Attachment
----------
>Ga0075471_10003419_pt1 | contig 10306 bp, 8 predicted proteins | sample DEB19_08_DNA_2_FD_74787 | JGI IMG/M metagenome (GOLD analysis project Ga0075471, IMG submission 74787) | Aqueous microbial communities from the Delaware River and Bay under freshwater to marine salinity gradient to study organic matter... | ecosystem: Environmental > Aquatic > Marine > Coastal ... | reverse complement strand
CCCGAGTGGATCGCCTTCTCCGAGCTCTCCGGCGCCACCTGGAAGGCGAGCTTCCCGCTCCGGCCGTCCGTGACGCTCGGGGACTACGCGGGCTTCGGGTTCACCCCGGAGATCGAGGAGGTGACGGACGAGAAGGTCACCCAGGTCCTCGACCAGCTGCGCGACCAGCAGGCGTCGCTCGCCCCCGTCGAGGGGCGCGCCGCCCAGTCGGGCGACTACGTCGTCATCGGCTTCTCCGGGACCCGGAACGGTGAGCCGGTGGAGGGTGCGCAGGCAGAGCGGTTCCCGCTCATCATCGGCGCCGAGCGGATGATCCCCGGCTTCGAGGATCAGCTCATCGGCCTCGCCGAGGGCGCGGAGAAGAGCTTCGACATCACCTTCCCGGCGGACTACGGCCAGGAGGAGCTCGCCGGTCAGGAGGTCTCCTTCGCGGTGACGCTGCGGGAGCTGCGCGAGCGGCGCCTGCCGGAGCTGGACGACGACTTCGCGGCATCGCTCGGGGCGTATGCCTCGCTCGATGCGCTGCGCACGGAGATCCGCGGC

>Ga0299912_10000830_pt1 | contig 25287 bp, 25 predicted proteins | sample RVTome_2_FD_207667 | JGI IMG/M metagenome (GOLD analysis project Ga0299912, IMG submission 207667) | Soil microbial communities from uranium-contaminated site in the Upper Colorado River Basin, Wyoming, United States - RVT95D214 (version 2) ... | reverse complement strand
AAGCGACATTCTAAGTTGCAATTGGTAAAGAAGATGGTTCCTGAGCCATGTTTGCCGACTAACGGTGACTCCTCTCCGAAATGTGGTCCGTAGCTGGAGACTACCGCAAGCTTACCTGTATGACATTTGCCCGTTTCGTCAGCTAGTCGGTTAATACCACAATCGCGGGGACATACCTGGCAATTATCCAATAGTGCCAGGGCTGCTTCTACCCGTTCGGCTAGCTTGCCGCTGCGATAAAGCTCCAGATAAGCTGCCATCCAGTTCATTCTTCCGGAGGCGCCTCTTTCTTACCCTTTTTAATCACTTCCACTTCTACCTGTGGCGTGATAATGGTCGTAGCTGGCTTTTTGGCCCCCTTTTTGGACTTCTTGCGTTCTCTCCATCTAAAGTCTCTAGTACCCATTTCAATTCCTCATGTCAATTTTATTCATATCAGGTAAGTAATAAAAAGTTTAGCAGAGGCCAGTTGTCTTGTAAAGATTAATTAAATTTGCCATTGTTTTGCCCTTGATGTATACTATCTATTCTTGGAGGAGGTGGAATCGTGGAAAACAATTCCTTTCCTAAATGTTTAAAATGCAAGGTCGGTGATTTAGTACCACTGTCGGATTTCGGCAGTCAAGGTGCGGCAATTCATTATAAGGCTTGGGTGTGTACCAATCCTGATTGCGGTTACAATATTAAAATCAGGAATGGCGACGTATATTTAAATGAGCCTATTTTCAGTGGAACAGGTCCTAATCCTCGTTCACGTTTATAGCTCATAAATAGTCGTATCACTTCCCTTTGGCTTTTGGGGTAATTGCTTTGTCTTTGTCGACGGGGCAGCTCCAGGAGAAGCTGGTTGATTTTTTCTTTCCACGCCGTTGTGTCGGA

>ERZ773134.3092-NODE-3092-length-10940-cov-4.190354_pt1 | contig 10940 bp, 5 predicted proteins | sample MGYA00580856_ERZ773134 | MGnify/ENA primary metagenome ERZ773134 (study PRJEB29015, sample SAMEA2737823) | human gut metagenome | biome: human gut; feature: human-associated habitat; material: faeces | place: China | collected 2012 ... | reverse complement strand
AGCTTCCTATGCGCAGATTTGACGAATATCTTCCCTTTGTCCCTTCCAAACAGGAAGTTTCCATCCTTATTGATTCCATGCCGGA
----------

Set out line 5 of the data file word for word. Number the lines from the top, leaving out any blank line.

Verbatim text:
>ERZ773134.3092-NODE-3092-length-10940-cov-4.190354_pt1 | contig 10940 bp, 5 predicted proteins | sample MGYA00580856_ERZ773134 | MGnify/ENA primary metagenome ERZ773134 (study PRJEB29015, sample SAMEA2737823) | human gut metagenome | biome: human gut; feature: human-associated habitat; material: faeces | place: China | collected 2012 ... | reverse complement strand